Let Me Sum Up
It’s the Friday 5, that time of the week when I try to summarize my favorite stories of the day without ruining lifelong friendships. Harder than you’d think!
1. Gordon Keith writes about why you shouldn’t know how much money your friends make.
Keith has a column in the Dallas Morning News today about how knowing your friends’ salaries (or how much anyone makes) can be cancerous. He leads with an anecdote about how I, he, and two of our friends had an awkward moment when a few of us started comparing salaries.
Like a Bob Woodward tale, the recounting is mostly true but at least part of the human dynamic is missing. First, we weren’t drunk. It was happy hour, and if we weren’t on our first beers, then we were on our second. It’s important to note that we don’t need to be soused to ball-bust each other in a manner that could lead to hard feelings. That can happen over breakfast.
Two, even though Keith is exactly right about the corrosive nature of income discussions, it’s not just junk-kicking that leads to such exercises. In fact, I’m pretty sure I started the whole thing, because — besides fostering tension among friends — I think there’s something worthwhile and helpful in being open about money and the hurdles we place in our path no matter what that annual salary figure looks like.
For example: I’m fascinated by how much radio pays its media stars. It’s an industry that, like television but unlike writing for print, values talent and pays the suits much less than the people who drive the ratings and profit. (Generalizing wildly here.)
And I believe there is something very useful in being open about such things Keith ignores here. I think it’s helpful to see how someone can be frugal and take a modest but not spectacular salary and make it work for him or her. I think it’s instructive to see that someone can make several times that and still struggle to make ends meet. (Here’s a fascinating story about how semi-famous writer Neal Pollock crapped away all his money with poor decisions.)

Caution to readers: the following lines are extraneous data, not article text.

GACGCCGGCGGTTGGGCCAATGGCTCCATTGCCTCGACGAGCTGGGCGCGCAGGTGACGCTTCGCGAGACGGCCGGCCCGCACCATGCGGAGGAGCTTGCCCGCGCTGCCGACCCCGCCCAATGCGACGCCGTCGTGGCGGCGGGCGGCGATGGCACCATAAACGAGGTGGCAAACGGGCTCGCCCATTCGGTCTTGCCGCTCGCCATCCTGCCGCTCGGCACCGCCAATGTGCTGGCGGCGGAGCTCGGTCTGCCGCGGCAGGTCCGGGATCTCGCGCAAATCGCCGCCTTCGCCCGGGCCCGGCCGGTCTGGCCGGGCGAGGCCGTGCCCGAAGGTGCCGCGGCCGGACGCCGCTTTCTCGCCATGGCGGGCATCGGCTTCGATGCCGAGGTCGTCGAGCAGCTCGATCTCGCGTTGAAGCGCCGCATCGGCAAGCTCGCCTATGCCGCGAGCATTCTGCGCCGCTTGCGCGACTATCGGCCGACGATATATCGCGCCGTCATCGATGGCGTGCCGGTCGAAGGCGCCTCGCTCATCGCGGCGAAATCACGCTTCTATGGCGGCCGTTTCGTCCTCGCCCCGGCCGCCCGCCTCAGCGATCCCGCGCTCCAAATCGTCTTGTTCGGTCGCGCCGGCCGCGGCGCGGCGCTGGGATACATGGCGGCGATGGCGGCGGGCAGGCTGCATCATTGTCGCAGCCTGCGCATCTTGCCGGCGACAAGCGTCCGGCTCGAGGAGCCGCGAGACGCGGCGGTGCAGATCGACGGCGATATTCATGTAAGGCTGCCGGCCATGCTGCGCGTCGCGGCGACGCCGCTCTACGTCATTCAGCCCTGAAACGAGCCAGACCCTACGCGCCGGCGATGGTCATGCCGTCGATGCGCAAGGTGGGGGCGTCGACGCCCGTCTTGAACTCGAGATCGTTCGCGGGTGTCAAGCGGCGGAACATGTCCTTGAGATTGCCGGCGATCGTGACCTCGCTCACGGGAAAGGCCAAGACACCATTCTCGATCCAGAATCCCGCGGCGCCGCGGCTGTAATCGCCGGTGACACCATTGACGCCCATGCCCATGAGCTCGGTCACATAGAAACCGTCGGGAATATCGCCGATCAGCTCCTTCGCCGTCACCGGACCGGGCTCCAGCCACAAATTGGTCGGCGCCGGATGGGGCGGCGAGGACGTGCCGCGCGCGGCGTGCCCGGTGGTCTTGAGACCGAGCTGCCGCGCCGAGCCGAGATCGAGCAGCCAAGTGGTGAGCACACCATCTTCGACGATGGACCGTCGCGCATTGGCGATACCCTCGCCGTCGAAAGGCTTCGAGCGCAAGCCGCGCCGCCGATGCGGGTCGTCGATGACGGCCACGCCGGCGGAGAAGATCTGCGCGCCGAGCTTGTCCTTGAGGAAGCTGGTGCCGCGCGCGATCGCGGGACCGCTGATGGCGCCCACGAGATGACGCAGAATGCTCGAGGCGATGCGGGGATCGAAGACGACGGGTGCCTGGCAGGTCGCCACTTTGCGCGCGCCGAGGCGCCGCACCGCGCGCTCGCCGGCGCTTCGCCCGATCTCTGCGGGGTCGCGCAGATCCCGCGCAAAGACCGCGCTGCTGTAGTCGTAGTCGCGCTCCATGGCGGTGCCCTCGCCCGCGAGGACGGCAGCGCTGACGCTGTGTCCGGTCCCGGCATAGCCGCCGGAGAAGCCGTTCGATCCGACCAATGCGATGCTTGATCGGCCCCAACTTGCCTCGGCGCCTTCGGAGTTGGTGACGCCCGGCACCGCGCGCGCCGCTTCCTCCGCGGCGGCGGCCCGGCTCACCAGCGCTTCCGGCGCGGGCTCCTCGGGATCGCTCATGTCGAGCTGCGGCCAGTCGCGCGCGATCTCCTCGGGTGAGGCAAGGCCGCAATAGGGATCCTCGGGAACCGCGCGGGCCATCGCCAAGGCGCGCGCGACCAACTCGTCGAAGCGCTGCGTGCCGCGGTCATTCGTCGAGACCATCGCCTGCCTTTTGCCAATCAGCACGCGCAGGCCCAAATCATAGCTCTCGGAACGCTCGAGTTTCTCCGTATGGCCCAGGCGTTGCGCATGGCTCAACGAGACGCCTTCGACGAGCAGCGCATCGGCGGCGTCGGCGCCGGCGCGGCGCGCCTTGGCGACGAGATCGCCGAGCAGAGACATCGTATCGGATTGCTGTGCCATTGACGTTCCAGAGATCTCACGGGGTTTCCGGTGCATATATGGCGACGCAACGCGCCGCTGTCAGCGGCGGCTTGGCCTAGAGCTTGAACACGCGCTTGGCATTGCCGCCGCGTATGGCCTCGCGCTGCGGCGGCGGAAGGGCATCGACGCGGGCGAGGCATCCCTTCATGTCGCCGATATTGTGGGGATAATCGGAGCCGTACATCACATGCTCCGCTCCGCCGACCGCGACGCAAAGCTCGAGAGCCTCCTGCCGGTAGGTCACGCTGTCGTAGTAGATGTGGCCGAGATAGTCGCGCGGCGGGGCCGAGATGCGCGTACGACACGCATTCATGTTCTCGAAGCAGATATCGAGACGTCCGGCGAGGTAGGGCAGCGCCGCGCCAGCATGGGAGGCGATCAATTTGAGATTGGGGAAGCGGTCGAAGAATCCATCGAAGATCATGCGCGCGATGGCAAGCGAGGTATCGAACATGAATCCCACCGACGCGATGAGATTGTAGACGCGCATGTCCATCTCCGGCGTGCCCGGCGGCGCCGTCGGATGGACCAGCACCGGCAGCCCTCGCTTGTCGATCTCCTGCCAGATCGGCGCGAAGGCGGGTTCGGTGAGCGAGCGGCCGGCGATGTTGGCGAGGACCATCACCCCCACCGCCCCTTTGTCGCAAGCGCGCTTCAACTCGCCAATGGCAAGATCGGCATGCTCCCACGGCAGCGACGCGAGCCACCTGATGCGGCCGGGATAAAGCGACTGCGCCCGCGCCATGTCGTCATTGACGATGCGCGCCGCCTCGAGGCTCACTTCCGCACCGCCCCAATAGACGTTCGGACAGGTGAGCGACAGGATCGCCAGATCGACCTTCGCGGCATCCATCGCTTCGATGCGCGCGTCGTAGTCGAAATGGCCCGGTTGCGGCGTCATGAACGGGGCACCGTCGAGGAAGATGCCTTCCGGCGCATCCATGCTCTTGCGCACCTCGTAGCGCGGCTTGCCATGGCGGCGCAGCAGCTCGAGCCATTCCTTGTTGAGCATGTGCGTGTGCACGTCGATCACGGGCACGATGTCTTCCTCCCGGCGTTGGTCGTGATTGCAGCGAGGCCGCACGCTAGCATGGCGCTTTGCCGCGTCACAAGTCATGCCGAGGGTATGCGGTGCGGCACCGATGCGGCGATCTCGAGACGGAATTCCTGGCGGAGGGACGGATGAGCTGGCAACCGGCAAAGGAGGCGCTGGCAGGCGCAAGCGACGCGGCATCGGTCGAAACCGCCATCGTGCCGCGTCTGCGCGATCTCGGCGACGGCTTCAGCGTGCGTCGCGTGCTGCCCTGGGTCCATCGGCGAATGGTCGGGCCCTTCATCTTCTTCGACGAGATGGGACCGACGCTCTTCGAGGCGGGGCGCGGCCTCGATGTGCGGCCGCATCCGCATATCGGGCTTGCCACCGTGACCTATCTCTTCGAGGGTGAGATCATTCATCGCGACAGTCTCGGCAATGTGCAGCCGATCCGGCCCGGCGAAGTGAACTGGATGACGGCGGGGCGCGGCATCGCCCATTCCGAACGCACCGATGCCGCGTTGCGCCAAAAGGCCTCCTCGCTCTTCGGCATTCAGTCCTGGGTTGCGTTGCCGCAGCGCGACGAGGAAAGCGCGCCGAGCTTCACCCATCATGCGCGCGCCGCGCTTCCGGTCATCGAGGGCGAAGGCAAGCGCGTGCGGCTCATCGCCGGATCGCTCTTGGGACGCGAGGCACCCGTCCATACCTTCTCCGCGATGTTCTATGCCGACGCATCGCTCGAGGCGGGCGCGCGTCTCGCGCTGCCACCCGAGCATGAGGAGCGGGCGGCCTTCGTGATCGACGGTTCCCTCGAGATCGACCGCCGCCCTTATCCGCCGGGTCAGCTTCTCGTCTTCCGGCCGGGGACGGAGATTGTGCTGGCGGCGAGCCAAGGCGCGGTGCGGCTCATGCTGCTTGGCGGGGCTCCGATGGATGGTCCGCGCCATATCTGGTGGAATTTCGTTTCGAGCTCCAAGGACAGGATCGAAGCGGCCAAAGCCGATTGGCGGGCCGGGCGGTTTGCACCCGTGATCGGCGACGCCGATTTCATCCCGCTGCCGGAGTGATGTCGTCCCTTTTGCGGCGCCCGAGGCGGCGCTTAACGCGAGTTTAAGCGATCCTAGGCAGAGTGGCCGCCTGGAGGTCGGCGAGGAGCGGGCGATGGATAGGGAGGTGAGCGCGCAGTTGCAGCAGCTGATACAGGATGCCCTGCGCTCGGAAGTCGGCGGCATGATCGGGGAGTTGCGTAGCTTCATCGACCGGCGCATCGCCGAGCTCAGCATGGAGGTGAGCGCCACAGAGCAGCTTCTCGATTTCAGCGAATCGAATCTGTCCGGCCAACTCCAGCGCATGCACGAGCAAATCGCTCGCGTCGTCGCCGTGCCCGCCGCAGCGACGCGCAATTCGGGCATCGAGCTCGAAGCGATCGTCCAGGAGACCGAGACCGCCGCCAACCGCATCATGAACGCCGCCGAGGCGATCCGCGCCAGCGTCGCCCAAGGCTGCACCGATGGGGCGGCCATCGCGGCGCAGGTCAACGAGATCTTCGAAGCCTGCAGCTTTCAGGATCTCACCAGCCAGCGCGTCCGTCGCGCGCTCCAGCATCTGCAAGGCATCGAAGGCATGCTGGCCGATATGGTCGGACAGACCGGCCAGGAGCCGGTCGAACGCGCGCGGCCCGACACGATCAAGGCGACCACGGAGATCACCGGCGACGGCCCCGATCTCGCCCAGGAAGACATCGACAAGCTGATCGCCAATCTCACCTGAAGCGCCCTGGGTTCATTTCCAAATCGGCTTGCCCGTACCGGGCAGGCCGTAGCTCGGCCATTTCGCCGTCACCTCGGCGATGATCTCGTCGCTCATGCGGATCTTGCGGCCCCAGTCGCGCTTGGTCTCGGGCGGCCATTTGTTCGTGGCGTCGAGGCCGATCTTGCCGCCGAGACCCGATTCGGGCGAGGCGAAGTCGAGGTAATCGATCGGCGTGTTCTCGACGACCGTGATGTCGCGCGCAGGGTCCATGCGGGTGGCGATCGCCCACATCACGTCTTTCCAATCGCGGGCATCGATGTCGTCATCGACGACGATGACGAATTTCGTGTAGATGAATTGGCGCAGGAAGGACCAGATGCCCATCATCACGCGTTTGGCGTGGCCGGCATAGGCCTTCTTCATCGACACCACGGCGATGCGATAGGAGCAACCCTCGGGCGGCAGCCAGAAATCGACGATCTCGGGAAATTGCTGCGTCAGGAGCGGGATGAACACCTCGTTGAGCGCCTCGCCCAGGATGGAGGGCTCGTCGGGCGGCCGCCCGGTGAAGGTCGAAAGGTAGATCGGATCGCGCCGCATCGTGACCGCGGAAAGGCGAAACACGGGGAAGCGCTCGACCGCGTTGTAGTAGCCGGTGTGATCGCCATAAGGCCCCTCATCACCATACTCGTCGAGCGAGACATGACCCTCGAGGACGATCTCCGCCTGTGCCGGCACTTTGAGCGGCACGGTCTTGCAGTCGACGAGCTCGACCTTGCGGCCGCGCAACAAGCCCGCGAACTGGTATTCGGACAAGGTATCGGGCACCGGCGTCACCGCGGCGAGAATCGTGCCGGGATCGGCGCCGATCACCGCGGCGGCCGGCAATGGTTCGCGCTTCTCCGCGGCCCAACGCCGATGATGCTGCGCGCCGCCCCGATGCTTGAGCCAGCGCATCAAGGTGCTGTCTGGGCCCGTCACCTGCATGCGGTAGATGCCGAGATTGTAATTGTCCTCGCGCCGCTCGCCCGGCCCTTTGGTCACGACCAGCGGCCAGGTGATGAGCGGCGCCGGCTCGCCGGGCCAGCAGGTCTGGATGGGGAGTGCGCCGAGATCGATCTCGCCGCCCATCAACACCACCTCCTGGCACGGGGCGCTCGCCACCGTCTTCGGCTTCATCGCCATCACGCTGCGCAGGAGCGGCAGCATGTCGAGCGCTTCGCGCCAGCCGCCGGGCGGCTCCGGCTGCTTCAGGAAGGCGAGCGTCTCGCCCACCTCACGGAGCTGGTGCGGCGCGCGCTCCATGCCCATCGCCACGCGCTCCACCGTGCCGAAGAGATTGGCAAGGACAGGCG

I think most of us have no idea exactly what we’re supposed to do when we go from making $18K out of school and one day are making $30K or $50K or $110K or $250K or $600K annually. Often that uncertainty leads to problems that perhaps could be avoided if friends were more open about the decisions they make.
I have a very rich friend whom I regularly grill about his finances, because it’s fascinating to see how someone who makes millions every year could be strapped for cash. As well, it’s fascinating to see people who make much less spend and save wisely, and I’m thankful for their advice and counsel. (It hasn’t done me any good, but I’m thankful.)
I’m not saying we need to wear a pin on our shirts that declares how much money we bring in. It’s true salary discussions are probably best left to job interviews. But I think finding a way to talk openly and honestly about money can be useful.
For example: It can motivate the person at the table who made less than everyone there to be more aggressive when negotiating future salaries. I think it’s fair to say that neither of the two writers at the table want to play the salary-guessing game with him now.
2. More stuff about the Dallas DA Craig Watkins.
3. Ted Cruz says Obama meeting gave him hope.
That won’t last, but, okay.
5. The Mercantile Continental is open for renters.
Downtown gets even awesomer.
Watch these hung over, so it feels like you were there.